The event is one with a history that needs explanation. In June, 2017, the PA proponents Craig Childress and Dorcy Pruter (a psychologist and a “life coach” respectively) gave a presentation on their views at a conference of the Association of Family and Conciliation Courts (AFCC). Psychologists who attended this presentation received professional continuing education credits (needed for maintaining licensure), as AFCC is an approved provider of continuing education for the American Psychological Association. Although the conference brochure carried a disclaimer to the effect that including a presentation did not mean approval of its content, to my knowledge at least one attendee came back to his practice full of enthusiasm, declared to a client that the APA CE credit meant that APA approved of the treatment described in the presentation, and attempted to persuade the client to send her child to California for the Childress program.
Complaints about the Childress-Pruter presentation led the APA continuing education committee to announce this week an agreement with AFCC that Childress and Pruter may never again make this kind of presentation at AFCC. AFCC also agreed to provide an alternative webinar by Michael Saini on evidence-based views of child resistance and refusal and have posted this at www.afccnet.org. Given that according to Childress’ blog he is planning a sort of “March on Washington” where he and his followers will deliver a petition to APA and will videotape its reception, this AFCC-APA agreement may appear as a considerable blow. No doubt the rejection of Childress’ PA claims by APA will only strengthen the cult-like belief of his followers, but the APA decision will prove a powerful argument in many cases where parents are under attack as “alienators”.
The observation I referred to earlier has to do with the CV of a PA proponent (not Childress this time, although his has a sticky problem in the omission of some years of activity). In connection with a current PA suit, I saw the CV of Demetrios Lorandos. Lorandos has been a powerful advocate for the PA position, bringing to the argument both a law degree and a doctorate in psychology. But wait… that doctorate seems to be rather open to question. It came from the Union Institute in 1978. The Union Institute is pretty problematic in itself, having been the alma matter of a number of alternative psychotherapists like Gregory Keck of holding therapy fame. Students there have written dissertations on the topics they chose, and then decided what discipline (e.g. psychology or criminology) they wanted their degrees in. (An Internet search will show you why I say this about what is not quite a diploma mill but more a “wannabe university”.) But on top of those problems, Lorandos’ degree in 1978 predated by seven years the accreditation of Union in 1985. In other words, he does not have a doctorate from an accredited university and therefore should not call himself “Doctor”. (See, for comparison, https://www.insidehighered.com/news/2011/10/12/top_two_leaders_at_community_college_earned_doctoral_degrees_from_diploma_mills.) He may, of course, call himself a psychologist, as he is licensed in that field because of a master’s degree from the New School for Social Research. How is it that no one has noticed before that Lorandos’ CV shows that he does not have a doctorate from an accredited institution? Well, not everybody spends their time looking at fraud and deception in psychology the way I do.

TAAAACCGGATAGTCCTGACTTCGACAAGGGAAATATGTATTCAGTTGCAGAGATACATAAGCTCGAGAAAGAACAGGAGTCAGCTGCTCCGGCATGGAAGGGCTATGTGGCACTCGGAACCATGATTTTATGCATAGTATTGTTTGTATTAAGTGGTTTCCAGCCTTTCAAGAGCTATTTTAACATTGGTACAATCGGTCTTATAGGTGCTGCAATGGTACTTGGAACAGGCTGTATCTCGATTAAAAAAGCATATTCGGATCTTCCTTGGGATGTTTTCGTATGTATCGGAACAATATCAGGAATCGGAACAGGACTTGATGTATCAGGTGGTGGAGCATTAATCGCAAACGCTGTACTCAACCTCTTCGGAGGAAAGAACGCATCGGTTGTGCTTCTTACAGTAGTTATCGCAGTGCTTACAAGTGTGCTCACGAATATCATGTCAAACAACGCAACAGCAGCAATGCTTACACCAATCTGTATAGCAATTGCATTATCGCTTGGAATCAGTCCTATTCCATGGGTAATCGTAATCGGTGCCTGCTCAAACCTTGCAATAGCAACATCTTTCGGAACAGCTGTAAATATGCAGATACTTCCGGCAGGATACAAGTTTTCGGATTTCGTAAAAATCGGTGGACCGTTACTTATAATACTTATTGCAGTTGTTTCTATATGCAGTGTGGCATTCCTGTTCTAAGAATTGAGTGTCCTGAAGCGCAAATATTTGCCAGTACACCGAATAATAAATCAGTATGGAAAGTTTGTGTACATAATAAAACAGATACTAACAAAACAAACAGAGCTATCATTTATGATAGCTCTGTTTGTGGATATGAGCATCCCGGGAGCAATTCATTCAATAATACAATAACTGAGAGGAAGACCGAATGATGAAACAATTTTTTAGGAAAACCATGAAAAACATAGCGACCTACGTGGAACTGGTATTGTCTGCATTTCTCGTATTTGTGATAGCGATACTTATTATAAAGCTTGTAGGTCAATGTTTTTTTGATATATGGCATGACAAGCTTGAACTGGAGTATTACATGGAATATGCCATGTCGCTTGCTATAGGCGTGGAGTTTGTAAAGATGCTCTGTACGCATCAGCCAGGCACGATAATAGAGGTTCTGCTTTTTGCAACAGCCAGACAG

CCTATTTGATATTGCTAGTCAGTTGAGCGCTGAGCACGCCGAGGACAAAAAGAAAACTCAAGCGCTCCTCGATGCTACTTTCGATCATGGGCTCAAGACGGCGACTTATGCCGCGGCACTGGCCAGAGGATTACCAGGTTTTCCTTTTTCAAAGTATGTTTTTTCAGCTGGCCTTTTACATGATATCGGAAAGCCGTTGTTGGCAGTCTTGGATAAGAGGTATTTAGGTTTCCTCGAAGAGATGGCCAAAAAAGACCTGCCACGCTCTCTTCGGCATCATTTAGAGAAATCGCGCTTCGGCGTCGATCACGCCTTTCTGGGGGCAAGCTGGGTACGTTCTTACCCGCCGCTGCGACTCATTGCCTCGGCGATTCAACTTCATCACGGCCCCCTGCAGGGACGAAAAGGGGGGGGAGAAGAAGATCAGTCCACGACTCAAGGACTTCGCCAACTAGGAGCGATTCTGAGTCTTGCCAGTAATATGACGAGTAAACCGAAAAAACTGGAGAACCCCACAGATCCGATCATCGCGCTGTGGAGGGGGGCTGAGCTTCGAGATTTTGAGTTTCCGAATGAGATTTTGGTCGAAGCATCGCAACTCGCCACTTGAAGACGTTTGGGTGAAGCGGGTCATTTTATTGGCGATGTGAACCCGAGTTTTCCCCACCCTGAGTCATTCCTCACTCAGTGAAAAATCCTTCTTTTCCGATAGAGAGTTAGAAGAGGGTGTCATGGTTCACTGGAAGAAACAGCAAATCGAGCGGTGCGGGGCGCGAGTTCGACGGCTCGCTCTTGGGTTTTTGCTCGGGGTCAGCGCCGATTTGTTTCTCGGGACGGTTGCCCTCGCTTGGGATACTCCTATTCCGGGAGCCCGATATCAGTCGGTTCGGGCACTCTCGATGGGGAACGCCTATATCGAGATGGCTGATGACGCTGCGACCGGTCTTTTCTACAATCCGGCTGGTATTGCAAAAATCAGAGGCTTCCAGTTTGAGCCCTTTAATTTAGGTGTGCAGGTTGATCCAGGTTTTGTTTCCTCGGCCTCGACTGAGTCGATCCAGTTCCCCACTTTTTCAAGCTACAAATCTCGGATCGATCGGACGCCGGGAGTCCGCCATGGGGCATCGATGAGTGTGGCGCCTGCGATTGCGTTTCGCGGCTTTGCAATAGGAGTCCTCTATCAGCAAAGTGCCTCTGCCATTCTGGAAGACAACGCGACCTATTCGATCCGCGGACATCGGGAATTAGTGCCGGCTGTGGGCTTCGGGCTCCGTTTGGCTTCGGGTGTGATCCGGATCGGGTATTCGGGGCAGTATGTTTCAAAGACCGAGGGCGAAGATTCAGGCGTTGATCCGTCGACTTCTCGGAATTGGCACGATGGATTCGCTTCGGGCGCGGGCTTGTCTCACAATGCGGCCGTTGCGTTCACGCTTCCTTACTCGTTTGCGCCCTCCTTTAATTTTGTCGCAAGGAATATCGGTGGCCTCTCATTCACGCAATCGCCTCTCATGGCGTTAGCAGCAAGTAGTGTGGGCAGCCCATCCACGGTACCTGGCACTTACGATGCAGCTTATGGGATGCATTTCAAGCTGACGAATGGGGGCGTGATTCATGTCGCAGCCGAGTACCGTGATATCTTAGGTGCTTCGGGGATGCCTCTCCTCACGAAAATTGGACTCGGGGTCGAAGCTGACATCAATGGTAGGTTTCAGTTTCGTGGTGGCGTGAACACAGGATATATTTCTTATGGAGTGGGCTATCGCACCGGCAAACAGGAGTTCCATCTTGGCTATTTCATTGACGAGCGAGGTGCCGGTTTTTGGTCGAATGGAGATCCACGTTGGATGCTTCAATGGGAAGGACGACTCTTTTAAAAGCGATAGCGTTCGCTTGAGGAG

Am I arguing that Lorandos’ lack of a genuine doctoral degree means that he can have nothing useful to say? No, of course not. There are plenty of expert witnesses who have excellent backgrounds outside academia. But when someone presents himself repeatedly as having a doctorate, and fools people who are not familiar with the Union Institute story, I must question his integrity as well as his training in assessment of research.
Between the Childress and the Lorandos events, I think we may be able to look forward to a day when attorneys and judges will be able to recognize the weaknesses of the PA concept and of the treatments proposed by PA advocates.